Spanking Stars Who Misbehave

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Groucho Marx, as Otis B. Driftwood in A Night at the Opera, and his brother Chico, as Fiorello, are haggling over a contract for an opera singer's services, when Groucho brings up one more clause: "It says 'If any of the parties participating in this contract is shown not to be in their right mind, the entire agreement is automatically nullified.'" When Chico demurs, Groucho soothingly replies, "It's all right, that's in every contract. That's what they call a 'sanity clause'." Chico laughs derisively. "You can't fool me!" he snorts. "There ain't no Sanity Clause!"

This week Paramount Pictures essentially invoked the sanity clause to end its 14-year deal with Tom Cruise and his Cruise-Wagner production company. (The star's partner, Paula Wagner, insisted that she and Tom had jumped out of their contract before they could be pushed.) "His recent conduct has not been acceptable to Paramount," harrumphed Sumner Redstone, chairman of Paramount's parent company Viacom, as if he were the provost of a starchy boys' school and Cruise a rambunctious pupil.

The ABC TV honchos might have been thinking the same thing about Mel Gibson when, a few days after the actor-director was stopped for drunk driving and lurched into an anti-Jewish raveup at the arresting officer, the network scotched plans for a series to be produced by Gibson about the Holocaust.

Cruise's transgressions were more boyish, and less goyish, than Gibson's. The star formerly known as Tom Terrific was guilty only of behaving like a lovesick cockaloony on TV by trampolining on Oprah's couch and trumpeting his love for Katie Holmes, of slamming Brooke Shields for taking anti-depressive medicine after giving birth, and of proselytizing too strenuously for that non-religion he belongs to, the Church of Scientology. All this falls into the severely goofy range but stops somewhere short of actionable.

Besides, doesn't everyone know that actors are nuts? They're not paid to be reasonable. We watch them because on screen they express a beauty, strength, wit, agility, danger that we're not capable of in real life. And most of the time, in real life, neither are they.

The behavior Redstone really found unacceptable was Cruise's recent performance at the box office. As a New York Times list of his top-grossing films indicates, Cruise hasn't had a big hit this century that wasn't either directed by Steven Spielberg (himself a mass-audience magnet) or part of the Mission: Impossible franchise. And even there, in real dollars or inflated ones, each successive film has earned less money than the preceding one.

The boyish antics may have suggested something else to Paramount. Cruise is 44 now, a star (since Risky Business in 1983) for more than half his life; yet he still relies on the megawatt smile and man-child brio. He should be finding a way to segue to a maturity that is just as appealing, yet less... strange. In other words, Paramount to Tom: Grow up!

Finally, the bosses want to trim the fat and the inventory. At a time when studios are wailing about box-office flatlines (though this year's take is up from 2005) and insufficiently ballooning zillions from the DVD cash cow, Paramount figured that committing to another long skein of expensive movies from the erstwhile boy wonder.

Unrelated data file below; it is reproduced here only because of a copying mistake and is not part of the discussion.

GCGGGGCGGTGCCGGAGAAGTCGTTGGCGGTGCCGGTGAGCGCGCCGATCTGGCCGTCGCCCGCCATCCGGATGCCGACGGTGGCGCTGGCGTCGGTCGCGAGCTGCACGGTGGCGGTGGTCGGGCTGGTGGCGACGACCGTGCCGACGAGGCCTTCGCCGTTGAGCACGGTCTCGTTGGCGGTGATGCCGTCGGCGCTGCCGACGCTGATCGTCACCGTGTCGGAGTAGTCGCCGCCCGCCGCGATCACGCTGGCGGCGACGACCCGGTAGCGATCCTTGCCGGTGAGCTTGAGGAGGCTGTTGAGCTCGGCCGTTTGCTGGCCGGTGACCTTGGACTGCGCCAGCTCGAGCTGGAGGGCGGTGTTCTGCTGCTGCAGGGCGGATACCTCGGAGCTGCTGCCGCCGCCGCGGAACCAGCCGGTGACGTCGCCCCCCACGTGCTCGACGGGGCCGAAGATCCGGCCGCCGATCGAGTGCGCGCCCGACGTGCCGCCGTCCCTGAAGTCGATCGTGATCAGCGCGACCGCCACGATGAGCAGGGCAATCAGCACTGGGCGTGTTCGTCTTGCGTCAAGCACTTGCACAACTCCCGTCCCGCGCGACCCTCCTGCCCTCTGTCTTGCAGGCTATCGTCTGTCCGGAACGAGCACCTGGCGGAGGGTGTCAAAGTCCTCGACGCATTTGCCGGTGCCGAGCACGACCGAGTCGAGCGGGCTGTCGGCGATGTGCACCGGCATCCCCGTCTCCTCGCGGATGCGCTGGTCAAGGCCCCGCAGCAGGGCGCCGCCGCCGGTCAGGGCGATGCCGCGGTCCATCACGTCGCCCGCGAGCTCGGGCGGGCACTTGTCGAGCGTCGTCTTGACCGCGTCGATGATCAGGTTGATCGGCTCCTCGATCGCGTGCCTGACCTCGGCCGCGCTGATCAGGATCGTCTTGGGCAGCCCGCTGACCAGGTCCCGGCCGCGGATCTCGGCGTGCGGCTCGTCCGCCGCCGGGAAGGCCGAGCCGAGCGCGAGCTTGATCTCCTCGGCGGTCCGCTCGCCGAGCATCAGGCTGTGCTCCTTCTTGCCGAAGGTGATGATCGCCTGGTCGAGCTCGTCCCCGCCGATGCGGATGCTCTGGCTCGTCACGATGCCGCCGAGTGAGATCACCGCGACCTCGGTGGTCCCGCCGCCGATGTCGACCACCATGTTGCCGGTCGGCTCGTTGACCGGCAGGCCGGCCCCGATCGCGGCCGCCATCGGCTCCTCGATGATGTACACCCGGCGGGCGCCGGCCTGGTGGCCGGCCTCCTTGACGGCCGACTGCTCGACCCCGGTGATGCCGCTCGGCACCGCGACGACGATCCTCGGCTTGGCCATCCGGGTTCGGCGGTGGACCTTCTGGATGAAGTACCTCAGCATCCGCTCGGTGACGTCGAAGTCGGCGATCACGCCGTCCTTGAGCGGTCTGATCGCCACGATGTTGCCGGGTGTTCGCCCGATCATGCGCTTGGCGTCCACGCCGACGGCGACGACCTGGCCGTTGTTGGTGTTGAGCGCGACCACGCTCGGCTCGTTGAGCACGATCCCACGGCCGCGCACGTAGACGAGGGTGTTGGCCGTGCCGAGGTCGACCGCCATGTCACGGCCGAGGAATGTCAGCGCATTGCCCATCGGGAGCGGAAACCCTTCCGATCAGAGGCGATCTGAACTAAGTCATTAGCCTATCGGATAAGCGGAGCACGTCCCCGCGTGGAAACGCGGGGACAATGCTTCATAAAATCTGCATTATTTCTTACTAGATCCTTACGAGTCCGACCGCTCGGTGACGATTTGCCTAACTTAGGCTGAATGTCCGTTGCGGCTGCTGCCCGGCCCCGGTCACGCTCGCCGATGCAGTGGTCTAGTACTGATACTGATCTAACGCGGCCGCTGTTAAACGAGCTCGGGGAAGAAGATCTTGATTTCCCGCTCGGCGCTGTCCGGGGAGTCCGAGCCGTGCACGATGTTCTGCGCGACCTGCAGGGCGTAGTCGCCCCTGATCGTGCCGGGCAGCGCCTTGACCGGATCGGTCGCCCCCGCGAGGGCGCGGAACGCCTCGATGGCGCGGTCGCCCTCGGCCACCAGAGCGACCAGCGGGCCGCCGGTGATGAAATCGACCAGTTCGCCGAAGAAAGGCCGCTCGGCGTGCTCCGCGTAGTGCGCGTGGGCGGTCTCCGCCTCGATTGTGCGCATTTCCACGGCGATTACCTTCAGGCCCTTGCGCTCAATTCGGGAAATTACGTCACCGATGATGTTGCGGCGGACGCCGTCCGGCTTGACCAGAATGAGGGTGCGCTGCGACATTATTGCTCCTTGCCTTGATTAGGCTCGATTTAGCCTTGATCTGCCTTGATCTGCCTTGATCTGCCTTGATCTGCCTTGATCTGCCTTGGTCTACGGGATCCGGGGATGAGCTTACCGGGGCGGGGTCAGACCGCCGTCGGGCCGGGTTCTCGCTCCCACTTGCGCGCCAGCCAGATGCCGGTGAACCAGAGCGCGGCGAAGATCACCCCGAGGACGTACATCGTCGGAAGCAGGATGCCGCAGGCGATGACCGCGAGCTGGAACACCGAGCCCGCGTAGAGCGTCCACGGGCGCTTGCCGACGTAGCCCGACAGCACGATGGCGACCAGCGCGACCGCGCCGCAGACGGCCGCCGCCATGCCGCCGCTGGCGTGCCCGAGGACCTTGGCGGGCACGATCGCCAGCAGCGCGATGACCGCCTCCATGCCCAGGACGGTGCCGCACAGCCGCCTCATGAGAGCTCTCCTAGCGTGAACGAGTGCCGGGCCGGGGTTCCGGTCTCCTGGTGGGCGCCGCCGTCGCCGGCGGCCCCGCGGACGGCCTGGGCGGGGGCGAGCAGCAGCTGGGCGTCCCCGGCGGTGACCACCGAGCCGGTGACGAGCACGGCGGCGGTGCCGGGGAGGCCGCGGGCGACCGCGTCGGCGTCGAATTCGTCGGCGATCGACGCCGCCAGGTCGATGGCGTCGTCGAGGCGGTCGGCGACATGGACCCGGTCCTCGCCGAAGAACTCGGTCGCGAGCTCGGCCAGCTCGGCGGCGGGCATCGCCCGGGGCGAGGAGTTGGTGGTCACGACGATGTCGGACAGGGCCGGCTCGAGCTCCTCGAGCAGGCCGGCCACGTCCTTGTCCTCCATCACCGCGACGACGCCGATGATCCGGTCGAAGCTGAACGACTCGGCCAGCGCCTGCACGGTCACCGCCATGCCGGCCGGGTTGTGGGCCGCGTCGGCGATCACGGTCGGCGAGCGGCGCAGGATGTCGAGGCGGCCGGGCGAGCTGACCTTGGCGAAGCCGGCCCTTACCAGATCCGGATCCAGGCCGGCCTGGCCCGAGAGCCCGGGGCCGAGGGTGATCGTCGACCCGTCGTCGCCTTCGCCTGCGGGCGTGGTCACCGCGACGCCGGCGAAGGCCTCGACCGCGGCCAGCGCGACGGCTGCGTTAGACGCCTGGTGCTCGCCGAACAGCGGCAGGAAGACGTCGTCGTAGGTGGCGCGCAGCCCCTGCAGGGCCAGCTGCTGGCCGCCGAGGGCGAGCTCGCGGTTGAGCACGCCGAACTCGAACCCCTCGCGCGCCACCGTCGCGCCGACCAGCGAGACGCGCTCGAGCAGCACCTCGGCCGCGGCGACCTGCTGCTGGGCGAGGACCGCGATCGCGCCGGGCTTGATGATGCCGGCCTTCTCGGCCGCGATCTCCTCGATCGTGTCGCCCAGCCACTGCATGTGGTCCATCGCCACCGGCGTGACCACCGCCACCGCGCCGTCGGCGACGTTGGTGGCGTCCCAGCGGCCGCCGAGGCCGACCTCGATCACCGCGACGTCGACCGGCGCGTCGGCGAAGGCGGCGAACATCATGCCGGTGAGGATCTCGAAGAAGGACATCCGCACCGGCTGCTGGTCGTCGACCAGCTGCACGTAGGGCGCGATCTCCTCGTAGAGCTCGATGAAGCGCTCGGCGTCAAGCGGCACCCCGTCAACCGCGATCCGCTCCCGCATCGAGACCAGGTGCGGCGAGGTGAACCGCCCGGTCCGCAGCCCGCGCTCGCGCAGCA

The only surprising element in this family melodrama was Paramount's public airing of its displeasure — as if it wanted to sour all of Hollywood on Tom Cruise, and, by extension, other crazy or cranky stars, of which there are plenty. Since Redstone is not known for shooting from the lip, I'd guess that he, and perhaps other moguls, may be trying to tell its priciest talents that the era of $25 million paydays for a single picture — or the sort of star-studio deal that is lucrative only for the star — is over.


The bosses would love a return to the studio system of the '30s and '40s, when the front-office men were first-generation shtarkers, fresh from the rag trade, who ran movie production like an assembly line, up to 50 features each year, and never took no for an answer. (The biography of Darryl Zanuck, production chief at Warners and then 20th Century-Fox, was titled Don't Say Yes Until I Finish Talking.) Today's executives must look back on that so-called Golden Age with the lost-Eden ache of an antebellum plantation master or ball club owner from the days before free agency.

In the '30s and '40s, most actors were signed to seven-year contracts. They had no control over the movies their bosses told them to appear in, and were loaned out to other studios, like leased cars or chateaux or cattle, with their employers pocketing most of the gelt. And in the rare instance of actors acting up, they got slapped down.

James Cagney machine-gunned his way to stardom with The Public Enemy and other gangster movies in the early '30s. Immediately he agitated his studio, Warners, for more varied roles. Twice he took a voluntary suspension to make his point, returning each time for a higher salary and a tad more creative input. He left Warners again in 1936 and put himself on the open market. Though Cagney was a major star, the big studios stayed away from him, fearful that if one actor could dent the system, anarchy would ensue. He made one picture for tiny Grand National, but it was unable to secure bookings with the major theater chains — which were owned by the studios! He went back to Warners and stayed there well into the '40s.

If Cagney embodied the sass and snarl of newly urbanized America, Bette Davis represented the assertive, neurotic ur-bitch. She came to Warners in 1931, making five to seven films a year and, like Cagney, campaigning for better parts. (She made her first big impression, in Of Human Bondage, on a loan-out to RKO.) When she turned down one role she was suspended and left for England, hoping to make pictures there, but Warners sued her for breach of contract.

In vain did her lawyer itemize Davis' grievances: that she could be suspended without pay for refusing a part, with the period of suspension added to her contract; that she could be called upon to play any part within her abilities regardless of her personal beliefs; that she could be required to support a political party against her beliefs; and that her image and likeness could be displayed in any manner deemed applicable by the studio. (This is from Wikipedia.) The barrister for Warners sneered at this list, saying "that this is rather a naughty young lady and that what she wants is more money." Davis lost the case and returned to Warners, where she remained until 1949.